But in Texas, where strict limitations on abortion took effect more than a year ago, doctors fear criminal and civil prosecution if they offer termination before the mother is on the brink of death.
“Literally, we’ve had to watch patients deteriorate in front of our eyes,” said the doctor, a specialist in high-risk pregnancies who works at a public university.
Since the passage of the Texas laws, some women have been denied abortions even when their lives were in danger and the fetus had fatal birth defects and would die within minutes of birth. Others have been denied abortions even after the fetus had died.
The hospital that employs the Texas doctor said she can speak about abortion and use her name, but she’s not allowed to say where she works, and she can’t communicate with journalists on her work email or using her work computer.
The doctor says it seems clear that her employer would prefer she stay quiet about abortion, so like other doctors in this story, she would only speak to CNN anonymously, for fear of reprisals from her employer.
“This has clearly been done to make us feel like criminals. That’s exactly how it makes us feel – like we’re doing something wrong,” she said. “I think we’re all pretty scared. I’m afraid of losing my job. I’m the primary breadwinner in my family, so losing my job would be a big, big deal.”
At a hospital in a different state, one that does allow abortion, a doctor said they “got called into the principal’s office” by hospital administrators after participating in a public event about abortion, even though at the event, the doctor never mentioned where they work.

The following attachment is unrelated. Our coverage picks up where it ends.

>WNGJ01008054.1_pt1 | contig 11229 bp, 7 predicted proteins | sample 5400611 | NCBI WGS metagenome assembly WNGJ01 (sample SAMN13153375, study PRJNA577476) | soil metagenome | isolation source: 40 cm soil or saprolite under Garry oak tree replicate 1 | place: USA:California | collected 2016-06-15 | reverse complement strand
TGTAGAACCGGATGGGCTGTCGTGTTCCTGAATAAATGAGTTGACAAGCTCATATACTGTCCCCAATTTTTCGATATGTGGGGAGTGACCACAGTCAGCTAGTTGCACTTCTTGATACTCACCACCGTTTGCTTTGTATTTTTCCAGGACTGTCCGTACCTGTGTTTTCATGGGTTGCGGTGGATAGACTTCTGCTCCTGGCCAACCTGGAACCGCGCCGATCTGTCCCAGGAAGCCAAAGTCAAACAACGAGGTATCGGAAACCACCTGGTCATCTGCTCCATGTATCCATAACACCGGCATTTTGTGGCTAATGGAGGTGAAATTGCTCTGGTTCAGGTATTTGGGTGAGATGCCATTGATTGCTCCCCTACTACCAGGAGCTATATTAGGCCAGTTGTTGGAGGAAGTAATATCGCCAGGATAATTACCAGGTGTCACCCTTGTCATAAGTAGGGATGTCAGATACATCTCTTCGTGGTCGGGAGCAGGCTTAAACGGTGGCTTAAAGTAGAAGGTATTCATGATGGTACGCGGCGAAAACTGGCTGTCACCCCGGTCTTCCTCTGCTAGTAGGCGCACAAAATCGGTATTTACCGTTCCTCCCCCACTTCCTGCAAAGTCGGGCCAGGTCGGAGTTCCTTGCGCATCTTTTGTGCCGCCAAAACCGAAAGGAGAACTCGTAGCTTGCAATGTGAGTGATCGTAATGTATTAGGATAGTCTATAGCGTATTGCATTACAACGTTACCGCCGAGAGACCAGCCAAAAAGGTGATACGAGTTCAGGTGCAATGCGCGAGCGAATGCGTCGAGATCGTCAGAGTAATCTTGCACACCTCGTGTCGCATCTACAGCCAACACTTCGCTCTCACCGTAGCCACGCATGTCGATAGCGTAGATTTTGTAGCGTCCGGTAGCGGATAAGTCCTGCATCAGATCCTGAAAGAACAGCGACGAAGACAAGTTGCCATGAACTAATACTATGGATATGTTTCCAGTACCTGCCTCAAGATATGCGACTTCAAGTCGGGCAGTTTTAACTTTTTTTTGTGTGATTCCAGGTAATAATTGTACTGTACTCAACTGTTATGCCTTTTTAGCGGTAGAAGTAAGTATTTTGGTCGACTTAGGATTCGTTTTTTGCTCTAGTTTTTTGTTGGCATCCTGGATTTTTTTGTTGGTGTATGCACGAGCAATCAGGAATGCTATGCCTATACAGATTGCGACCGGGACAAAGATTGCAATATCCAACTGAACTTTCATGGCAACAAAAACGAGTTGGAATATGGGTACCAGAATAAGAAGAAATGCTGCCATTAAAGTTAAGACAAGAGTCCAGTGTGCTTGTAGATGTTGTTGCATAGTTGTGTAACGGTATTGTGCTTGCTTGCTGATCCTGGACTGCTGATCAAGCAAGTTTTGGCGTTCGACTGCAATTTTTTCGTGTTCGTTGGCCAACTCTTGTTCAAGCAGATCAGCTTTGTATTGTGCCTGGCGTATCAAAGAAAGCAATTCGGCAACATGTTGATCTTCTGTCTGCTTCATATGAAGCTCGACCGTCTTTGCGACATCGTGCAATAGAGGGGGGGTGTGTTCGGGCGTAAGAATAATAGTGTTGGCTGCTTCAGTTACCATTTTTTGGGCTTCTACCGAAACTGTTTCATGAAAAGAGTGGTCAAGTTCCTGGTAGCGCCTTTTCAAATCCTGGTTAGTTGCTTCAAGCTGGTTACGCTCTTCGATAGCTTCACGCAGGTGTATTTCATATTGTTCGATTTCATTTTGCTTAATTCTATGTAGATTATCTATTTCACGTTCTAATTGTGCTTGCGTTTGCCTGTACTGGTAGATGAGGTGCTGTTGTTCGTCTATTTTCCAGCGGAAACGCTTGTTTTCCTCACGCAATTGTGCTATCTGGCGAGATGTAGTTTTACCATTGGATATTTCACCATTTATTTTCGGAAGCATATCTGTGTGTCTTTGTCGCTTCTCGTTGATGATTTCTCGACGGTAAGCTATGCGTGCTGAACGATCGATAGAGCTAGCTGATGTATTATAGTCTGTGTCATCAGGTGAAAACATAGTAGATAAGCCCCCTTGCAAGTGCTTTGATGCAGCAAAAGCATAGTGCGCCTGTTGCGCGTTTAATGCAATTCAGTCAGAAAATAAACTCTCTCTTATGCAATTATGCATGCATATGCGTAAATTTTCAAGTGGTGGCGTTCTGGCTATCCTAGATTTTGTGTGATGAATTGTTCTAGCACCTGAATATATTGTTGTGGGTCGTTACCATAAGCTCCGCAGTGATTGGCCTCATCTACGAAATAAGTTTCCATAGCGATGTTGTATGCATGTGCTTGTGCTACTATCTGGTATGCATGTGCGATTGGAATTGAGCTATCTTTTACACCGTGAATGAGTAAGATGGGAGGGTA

The doctor told CNN that at this meeting, it was intimidating that “these very fancy, very high-level, high-powered administrators had watched a video [of the event] and obtained a transcript to make sure I in no way made a connection to my employer.”
The doctor, who works for a public university, said the administrators explained that if they want to speak publicly about abortion and identify the hospital where they work, they should run it by the hospital public relations office first.
“I got the strong sense they’ll say no,” they said. “They worry about state funding sources and what happens if it gets controversial, so unfortunately instead of supporting us, they want everyone to play nice and quiet and not stir up any trouble.”
The doctor does not want CNN to include their gender or what part of the country they work in for fear of reprisals from their employer.
Like this doctor, an obstetrician in the Midwest felt a “chilling effect” when their employer said they could speak publicly about abortion only if they didn’t mention where they worked.
“It’s so heartbreaking, the stories we’ve seen, and these stories are not getting told,” the obstetrician said.
In another state, a few weeks after Roe was overturned, a group of residents in obstetrics and gynecology posted a photo that included the message: “Abortion is healthcare” on their group’s Instagram account. It was clear from the post where the residents worked.
The photo was taken down less than 40 minutes later at the insistence of a university lawyer, according to a doctor familiar with the situation.
That doctor says residents didn’t think twice about posting the picture, considering that multiple medical societies – the American College of Obstetricians and Gynecologists, the American College of Nurse-Midwives, the Society of Hospital Medicine, the National Association of Nurse Practitioners in Women’s Health, the National Hispanic Medical Association, the American Academy of Pediatrics and the International Federation of Gynecology and Obstetrics – have used the exact same phrase they did: Abortion is health care.
The association of medical schools, which represents where the residents work, has criticized the Supreme Court for “rescinding the protection of the right to safe and effective abortions.”